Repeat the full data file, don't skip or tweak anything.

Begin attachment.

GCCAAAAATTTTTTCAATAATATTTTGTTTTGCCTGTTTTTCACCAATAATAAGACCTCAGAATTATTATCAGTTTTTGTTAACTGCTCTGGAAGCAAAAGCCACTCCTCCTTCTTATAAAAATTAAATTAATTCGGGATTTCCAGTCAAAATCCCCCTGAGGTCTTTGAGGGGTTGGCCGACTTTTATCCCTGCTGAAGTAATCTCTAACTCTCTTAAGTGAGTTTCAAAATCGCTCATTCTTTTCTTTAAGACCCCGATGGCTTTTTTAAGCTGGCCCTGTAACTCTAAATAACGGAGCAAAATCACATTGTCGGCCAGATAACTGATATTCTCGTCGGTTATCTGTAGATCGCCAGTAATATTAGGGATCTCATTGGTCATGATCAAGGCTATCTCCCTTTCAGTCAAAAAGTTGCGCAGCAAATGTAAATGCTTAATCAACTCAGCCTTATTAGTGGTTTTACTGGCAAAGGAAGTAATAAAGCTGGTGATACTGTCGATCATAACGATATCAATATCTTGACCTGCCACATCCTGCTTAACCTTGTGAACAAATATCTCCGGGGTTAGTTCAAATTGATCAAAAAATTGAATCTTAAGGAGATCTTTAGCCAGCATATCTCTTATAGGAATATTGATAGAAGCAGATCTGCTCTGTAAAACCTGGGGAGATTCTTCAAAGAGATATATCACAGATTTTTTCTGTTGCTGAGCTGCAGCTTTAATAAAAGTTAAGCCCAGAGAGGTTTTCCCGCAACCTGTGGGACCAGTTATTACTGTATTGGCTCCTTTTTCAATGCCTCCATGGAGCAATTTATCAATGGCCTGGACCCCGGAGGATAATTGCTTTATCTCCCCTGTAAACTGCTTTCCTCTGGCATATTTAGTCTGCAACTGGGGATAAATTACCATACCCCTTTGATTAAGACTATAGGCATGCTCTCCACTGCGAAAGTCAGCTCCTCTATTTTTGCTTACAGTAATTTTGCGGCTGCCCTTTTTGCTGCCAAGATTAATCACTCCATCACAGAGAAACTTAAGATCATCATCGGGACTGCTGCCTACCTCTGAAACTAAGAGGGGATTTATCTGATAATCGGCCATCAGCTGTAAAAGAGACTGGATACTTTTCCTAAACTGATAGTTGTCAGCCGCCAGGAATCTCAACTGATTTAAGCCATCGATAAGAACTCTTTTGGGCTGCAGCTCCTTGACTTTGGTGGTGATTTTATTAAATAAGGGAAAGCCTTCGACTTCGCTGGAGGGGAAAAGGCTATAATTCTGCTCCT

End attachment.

GCCAAAAATTTTTTCAATAATATTTTGTTTTGCCTGTTTTTCACCAATAATAAGACCTCAGAATTATTATCAGTTTTTGTTAACTGCTCTGGAAGCAAAAGCCACTCCTCCTTCTTATAAAAATTAAATTAATTCGGGATTTCCAGTCAAAATCCCCCTGAGGTCTTTGAGGGGTTGGCCGACTTTTATCCCTGCTGAAGTAATCTCTAACTCTCTTAAGTGAGTTTCAAAATCGCTCATTCTTTTCTTTAAGACCCCGATGGCTTTTTTAAGCTGGCCCTGTAACTCTAAATAACGGAGCAAAATCACATTGTCGGCCAGATAACTGATATTCTCGTCGGTTATCTGTAGATCGCCAGTAATATTAGGGATCTCATTGGTCATGATCAAGGCTATCTCCCTTTCAGTCAAAAAGTTGCGCAGCAAATGTAAATGCTTAATCAACTCAGCCTTATTAGTGGTTTTACTGGCAAAGGAAGTAATAAAGCTGGTGATACTGTCGATCATAACGATATCAATATCTTGACCTGCCACATCCTGCTTAACCTTGTGAACAAATATCTCCGGGGTTAGTTCAAATTGATCAAAAAATTGAATCTTAAGGAGATCTTTAGCCAGCATATCTCTTATAGGAATATTGATAGAAGCAGATCTGCTCTGTAAAACCTGGGGAGATTCTTCAAAGAGATATATCACAGATTTTTTCTGTTGCTGAGCTGCAGCTTTAATAAAAGTTAAGCCCAGAGAGGTTTTCCCGCAACCTGTGGGACCAGTTATTACTGTATTGGCTCCTTTTTCAATGCCTCCATGGAGCAATTTATCAATGGCCTGGACCCCGGAGGATAATTGCTTTATCTCCCCTGTAAACTGCTTTCCTCTGGCATATTTAGTCTGCAACTGGGGATAAATTACCATACCCCTTTGATTAAGACTATAGGCATGCTCTCCACTGCGAAAGTCAGCTCCTCTATTTTTGCTTACAGTAATTTTGCGGCTGCCCTTTTTGCTGCCAAGATTAATCACTCCATCACAGAGAAACTTAAGATCATCATCGGGACTGCTGCCTACCTCTGAAACTAAGAGGGGATTTATCTGATAATCGGCCATCAGCTGTAAAAGAGACTGGATACTTTTCCTAAACTGATAGTTGTCAGCCGCCAGGAATCTCAACTGATTTAAGCCATCGATAAGAACTCTTTTGGGCTGCAGCTCCTTGACTTTGGTGGTGATTTTATTAAATAAGGGAAAGCCTTCGACTTCGCTGGAGGGGAAAAGGCTATAATTCTGCTCCT